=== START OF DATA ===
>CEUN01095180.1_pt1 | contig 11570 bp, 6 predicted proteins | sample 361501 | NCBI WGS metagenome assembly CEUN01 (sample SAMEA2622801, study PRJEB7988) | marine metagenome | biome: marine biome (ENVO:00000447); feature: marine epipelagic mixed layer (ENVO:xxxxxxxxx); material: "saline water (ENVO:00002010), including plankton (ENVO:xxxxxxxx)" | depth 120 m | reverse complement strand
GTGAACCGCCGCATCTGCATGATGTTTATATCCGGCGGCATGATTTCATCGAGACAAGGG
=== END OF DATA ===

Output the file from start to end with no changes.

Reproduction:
>CEUN01095180.1_pt1 | contig 11570 bp, 6 predicted proteins | sample 361501 | NCBI WGS metagenome assembly CEUN01 (sample SAMEA2622801, study PRJEB7988) | marine metagenome | biome: marine biome (ENVO:00000447); feature: marine epipelagic mixed layer (ENVO:xxxxxxxxx); material: "saline water (ENVO:00002010), including plankton (ENVO:xxxxxxxx)" | depth 120 m | reverse complement strand
GTGAACCGCCGCATCTGCATGATGTTTATATCCGGCGGCATGATTTCATCGAGACAAGGG